"I'm going to speak my mind because I have nothing to lose."--S.I. Hayakawa

Thursday, August 13, 2009

Of Motor Graders, Chain Saws, and Jewelry

“Is it true,” someone asked me once, “that your husband gave you a motor grader for a wedding gift?”

She was speaking about those road construction machines that look like a gigantic yellow praying mantis, have a long blade attached to their undersides that grades and smooths a road surface, and front wheels that have a disconcerting way of tilting to one side or the other in order to turn. In operator-ese they’re called “graders,” or simply “blades.”

“Of course not,” I answered. “He gave me a chain saw.”

My husband had one—one of those graders—but it was his. And, the chain saw just happened to be purchased (after much wheedling on my part) at the same time we were getting formally hitched, so the whole thing was rather a joke wedding gift. It was a nice chain saw, too, a Homelite E-Z, with a little trigger that released the cylinder compression and made for easy pull-rope starting, and a sixteen inch bar. He then bought an electric saw chain sharpener in a losing effort to keep up with keeping me in sharp chains.

When I wore out the Homelite, he got me a Stihl Wood Boss 024. I still have it, but it’s more than twenty years old, and getting a bit stubborn about starting. So, I bought a Stihl MS 250c easy start saw which is the one I use today. Why am I giving you the model numbers? Because, in chain saws model numbers are every bit as important as knowing that my husband's motor grader was a Cat 12-E. See?

The arsenal.

But this story isn’t about motor graders or chain saws, but about jewelry. Yes, those trinkets that women hang on themselves to ….. Okay, I never got that part. I’m not a jewelry person. I spent half my childhood climbing trees, and the other half in a dentist’s chair, so I missed out on the jewelry thing.

I quit Girl Scouts because everyone in my troop wanted to learn to dance. I wanted to go camping and learn to tie knots, and that kind of stuff. The closest my troop got to camping was in one girl’s back yard. Remember, this was in Alaska where back yards aren’t like American suburban back yards. We built a little bonfire down by the creek and devil’s club. Then we wrapped raw Bisquick around a stick and “baked” it over the fire.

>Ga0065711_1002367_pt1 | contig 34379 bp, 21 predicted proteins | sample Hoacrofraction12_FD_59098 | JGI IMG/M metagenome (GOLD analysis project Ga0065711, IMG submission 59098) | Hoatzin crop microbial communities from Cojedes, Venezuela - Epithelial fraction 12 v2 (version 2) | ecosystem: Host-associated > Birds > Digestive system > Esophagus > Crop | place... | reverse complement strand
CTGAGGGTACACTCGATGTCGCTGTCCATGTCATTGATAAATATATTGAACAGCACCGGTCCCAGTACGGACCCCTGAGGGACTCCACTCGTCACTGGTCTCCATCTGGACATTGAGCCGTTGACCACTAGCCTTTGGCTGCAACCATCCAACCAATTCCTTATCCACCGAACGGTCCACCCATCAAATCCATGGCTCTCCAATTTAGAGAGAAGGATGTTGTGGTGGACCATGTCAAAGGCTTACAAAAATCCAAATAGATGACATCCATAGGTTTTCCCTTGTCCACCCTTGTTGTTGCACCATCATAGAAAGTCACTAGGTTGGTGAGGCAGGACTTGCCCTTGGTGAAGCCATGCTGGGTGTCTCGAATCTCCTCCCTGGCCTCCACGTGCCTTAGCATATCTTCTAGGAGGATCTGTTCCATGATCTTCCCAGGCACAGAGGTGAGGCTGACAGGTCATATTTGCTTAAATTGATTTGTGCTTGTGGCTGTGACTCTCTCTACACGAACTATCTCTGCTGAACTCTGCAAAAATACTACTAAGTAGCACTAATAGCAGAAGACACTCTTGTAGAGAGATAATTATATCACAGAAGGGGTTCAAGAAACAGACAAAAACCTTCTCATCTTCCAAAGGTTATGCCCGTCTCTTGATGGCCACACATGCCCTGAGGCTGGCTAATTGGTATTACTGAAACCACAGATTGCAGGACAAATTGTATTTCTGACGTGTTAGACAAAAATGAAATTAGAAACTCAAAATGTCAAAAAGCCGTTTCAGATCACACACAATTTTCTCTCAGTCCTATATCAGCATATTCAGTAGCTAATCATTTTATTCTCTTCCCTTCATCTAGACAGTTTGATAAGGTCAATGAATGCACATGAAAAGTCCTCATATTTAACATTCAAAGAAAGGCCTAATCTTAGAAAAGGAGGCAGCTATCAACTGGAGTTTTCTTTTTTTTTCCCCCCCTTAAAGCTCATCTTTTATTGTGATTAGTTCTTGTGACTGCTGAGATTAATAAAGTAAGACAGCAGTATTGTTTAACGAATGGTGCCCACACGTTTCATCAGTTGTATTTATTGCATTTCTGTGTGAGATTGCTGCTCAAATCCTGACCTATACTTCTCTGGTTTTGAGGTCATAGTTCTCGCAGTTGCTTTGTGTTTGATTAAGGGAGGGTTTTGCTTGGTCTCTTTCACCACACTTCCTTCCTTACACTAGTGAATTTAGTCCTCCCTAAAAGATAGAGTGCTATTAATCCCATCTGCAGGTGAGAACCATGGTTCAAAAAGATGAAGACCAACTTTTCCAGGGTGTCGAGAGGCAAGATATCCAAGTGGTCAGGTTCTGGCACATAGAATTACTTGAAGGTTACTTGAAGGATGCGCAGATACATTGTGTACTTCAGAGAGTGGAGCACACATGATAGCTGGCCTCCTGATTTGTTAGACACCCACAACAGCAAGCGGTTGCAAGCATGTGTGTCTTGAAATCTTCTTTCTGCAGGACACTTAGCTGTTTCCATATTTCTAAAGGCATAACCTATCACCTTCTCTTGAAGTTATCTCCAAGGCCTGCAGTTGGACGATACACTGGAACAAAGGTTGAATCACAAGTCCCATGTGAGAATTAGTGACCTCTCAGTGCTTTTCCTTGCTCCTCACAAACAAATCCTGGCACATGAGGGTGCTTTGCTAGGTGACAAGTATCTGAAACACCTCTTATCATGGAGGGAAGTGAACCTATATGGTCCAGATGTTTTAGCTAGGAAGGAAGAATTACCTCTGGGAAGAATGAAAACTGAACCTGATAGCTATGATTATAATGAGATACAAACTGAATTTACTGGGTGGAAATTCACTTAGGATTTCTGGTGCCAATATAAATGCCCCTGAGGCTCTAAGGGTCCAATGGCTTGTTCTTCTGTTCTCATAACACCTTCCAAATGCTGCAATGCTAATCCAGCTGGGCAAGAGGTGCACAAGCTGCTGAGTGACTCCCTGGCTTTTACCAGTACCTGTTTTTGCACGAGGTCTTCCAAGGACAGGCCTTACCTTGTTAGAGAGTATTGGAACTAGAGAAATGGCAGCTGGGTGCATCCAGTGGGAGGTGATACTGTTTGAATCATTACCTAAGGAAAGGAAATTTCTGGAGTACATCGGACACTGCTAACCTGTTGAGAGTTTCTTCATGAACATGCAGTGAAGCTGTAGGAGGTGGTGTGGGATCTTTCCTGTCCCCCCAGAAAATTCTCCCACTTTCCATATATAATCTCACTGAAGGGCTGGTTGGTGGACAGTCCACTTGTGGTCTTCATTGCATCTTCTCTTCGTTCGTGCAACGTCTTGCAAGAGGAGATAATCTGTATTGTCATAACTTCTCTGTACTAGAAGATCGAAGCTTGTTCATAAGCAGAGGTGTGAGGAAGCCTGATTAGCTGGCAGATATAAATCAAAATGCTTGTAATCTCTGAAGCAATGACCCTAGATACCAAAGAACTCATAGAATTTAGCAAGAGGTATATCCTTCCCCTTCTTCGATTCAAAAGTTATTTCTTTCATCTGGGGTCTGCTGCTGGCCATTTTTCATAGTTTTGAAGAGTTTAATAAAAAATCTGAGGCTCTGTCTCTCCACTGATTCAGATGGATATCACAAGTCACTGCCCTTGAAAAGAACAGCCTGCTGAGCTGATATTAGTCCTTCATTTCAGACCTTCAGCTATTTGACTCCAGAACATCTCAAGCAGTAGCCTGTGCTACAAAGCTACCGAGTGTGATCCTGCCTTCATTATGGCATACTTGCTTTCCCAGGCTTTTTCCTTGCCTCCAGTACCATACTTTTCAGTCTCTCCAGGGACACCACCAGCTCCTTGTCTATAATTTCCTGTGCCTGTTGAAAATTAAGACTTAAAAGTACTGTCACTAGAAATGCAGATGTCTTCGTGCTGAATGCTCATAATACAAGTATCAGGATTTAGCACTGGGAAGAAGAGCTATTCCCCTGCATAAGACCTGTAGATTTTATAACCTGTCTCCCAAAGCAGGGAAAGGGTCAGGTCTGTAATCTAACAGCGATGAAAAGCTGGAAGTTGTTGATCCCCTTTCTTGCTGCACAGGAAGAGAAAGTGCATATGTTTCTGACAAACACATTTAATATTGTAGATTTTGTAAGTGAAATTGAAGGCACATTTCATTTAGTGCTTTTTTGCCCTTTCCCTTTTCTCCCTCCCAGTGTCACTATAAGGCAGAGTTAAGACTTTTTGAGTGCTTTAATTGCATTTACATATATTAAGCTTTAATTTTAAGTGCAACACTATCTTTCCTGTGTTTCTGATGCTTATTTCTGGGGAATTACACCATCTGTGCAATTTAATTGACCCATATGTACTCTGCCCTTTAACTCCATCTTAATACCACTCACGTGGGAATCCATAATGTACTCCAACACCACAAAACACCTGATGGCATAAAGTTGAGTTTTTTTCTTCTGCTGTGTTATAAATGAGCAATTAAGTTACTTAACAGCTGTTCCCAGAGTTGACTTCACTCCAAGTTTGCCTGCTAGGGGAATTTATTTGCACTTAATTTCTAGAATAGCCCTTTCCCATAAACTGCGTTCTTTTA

Naturally we didn’t wait for the dough to get done, so we all spent a miserable night trying to sleep with stomach aches. There was no more talk of camping in my Girl Troop, and I eventually quit.

But, back to jewelry. I’ve never been a jewelry person, as I previously mentioned, much to my husband’s chagrin. It made gift-buying ever so much more difficult for him. Shoot, a couple new chains for my saw would have done it

My ears aren’t pierced. The couple times I tried clip-on earrings, they lasted fewer than five minutes before I yanked them off and stuffed them in a pocket. I did have a couple pieces of jewelry that I wore once in a great while. Wearing jewelry meant a big dress-up occasion to me, and there aren't many dress up occasions in Moose Pass, Alaska.

The simple gold nugget, fossilized mammoth tusk with jade bead, a pendant from New Zealand abalone shell, and the fresh water pearls.

I have a simple gold nugget on a gold chain. It is my favorite piece of jewelry. I have a necklace of fossilized mammoth ivory with a tiny jade bead set in the middle, and a bracelet of fossilized mammoth ivory and

baleen, interspersed with jade beads.

And then something happened a year or so ago. I was in Jerome, Arizona, with my step-daughter and sister-in-law, two women with pierced ears and wearers of jewelry. Jerome is a combination of Old West and artsy-craftsy town that clings to a steep hillside. A tee shirt in a window display caught my eye (I AM a tee shirt person) and I walked into the store.